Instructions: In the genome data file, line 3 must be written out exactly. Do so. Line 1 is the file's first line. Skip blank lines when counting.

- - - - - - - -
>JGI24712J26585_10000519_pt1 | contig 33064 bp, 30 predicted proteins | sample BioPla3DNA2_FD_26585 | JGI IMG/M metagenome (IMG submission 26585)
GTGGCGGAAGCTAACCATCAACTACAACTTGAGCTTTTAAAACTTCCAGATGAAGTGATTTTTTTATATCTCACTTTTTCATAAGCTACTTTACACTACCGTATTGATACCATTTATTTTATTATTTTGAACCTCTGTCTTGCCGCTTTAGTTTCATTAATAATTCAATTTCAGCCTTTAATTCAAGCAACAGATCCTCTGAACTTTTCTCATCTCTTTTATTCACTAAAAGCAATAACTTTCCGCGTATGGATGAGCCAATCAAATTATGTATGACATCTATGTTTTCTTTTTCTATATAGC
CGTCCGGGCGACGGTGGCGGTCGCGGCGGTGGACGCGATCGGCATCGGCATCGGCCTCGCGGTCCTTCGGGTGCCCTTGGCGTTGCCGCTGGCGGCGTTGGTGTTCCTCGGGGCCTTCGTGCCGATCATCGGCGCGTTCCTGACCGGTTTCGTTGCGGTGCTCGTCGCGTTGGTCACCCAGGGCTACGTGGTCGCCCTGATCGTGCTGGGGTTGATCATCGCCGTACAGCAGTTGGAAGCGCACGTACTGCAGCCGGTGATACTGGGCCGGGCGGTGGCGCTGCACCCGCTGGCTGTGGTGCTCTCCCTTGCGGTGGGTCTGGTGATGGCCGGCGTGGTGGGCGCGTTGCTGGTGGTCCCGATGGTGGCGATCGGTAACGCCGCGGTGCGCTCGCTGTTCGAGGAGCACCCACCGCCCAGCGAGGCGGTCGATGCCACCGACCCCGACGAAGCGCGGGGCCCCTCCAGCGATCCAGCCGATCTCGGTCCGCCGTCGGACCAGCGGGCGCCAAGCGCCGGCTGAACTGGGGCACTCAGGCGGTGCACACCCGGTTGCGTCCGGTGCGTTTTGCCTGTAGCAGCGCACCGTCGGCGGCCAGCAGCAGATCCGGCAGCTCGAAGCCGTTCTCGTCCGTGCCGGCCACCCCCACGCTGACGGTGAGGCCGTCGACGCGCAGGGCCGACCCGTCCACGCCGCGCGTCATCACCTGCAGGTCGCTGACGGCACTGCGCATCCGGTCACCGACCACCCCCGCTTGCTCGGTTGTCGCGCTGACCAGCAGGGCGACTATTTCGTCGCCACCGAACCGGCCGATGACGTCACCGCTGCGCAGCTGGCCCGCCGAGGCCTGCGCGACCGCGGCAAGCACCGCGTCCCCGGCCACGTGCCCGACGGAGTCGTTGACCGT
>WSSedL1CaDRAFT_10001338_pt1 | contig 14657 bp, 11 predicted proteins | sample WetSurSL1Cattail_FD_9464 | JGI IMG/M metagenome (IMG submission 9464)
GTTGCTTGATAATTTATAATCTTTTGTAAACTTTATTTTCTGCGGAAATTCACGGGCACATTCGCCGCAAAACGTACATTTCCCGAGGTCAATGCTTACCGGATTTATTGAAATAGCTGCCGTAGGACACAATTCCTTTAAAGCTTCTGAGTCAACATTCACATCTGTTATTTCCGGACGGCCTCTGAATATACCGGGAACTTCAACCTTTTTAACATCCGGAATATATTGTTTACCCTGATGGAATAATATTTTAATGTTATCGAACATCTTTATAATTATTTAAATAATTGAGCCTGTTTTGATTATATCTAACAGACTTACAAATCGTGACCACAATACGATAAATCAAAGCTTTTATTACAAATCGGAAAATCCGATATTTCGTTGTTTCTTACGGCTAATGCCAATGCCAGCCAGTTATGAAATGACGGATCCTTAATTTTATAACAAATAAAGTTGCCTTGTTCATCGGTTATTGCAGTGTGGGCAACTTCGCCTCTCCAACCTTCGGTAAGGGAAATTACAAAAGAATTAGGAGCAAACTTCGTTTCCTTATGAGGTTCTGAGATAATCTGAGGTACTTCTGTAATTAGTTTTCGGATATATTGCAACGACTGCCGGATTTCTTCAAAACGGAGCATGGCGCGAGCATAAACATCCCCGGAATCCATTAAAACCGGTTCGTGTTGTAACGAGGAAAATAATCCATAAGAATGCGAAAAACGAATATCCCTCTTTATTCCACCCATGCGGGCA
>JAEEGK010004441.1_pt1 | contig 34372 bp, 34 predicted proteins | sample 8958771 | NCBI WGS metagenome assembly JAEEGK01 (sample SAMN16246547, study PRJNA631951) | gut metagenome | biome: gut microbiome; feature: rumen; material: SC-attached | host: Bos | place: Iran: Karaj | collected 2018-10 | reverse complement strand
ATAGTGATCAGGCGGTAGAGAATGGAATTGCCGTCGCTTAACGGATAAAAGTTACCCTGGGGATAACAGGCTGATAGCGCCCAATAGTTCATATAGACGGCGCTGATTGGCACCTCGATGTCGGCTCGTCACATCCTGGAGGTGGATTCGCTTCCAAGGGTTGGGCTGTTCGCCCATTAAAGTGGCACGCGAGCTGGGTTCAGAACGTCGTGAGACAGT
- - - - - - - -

CGTCCGGGCGACGGTGGCGGTCGCGGCGGTGGACGCGATCGGCATCGGCATCGGCCTCGCGGTCCTTCGGGTGCCCTTGGCGTTGCCGCTGGCGGCGTTGGTGTTCCTCGGGGCCTTCGTGCCGATCATCGGCGCGTTCCTGACCGGTTTCGTTGCGGTGCTCGTCGCGTTGGTCACCCAGGGCTACGTGGTCGCCCTGATCGTGCTGGGGTTGATCATCGCCGTACAGCAGTTGGAAGCGCACGTACTGCAGCCGGTGATACTGGGCCGGGCGGTGGCGCTGCACCCGCTGGCTGTGGTGCTCTCCCTTGCGGTGGGTCTGGTGATGGCCGGCGTGGTGGGCGCGTTGCTGGTGGTCCCGATGGTGGCGATCGGTAACGCCGCGGTGCGCTCGCTGTTCGAGGAGCACCCACCGCCCAGCGAGGCGGTCGATGCCACCGACCCCGACGAAGCGCGGGGCCCCTCCAGCGATCCAGCCGATCTCGGTCCGCCGTCGGACCAGCGGGCGCCAAGCGCCGGCTGAACTGGGGCACTCAGGCGGTGCACACCCGGTTGCGTCCGGTGCGTTTTGCCTGTAGCAGCGCACCGTCGGCGGCCAGCAGCAGATCCGGCAGCTCGAAGCCGTTCTCGTCCGTGCCGGCCACCCCCACGCTGACGGTGAGGCCGTCGACGCGCAGGGCCGACCCGTCCACGCCGCGCGTCATCACCTGCAGGTCGCTGACGGCACTGCGCATCCGGTCACCGACCACCCCCGCTTGCTCGGTTGTCGCGCTGACCAGCAGGGCGACTATTTCGTCGCCACCGAACCGGCCGATGACGTCACCGCTGCGCAGCTGGCCCGCCGAGGCCTGCGCGACCGCGGCAAGCACCGCGTCCCCGGCCACGTGCCCGACGGAGTCGTTGACCGT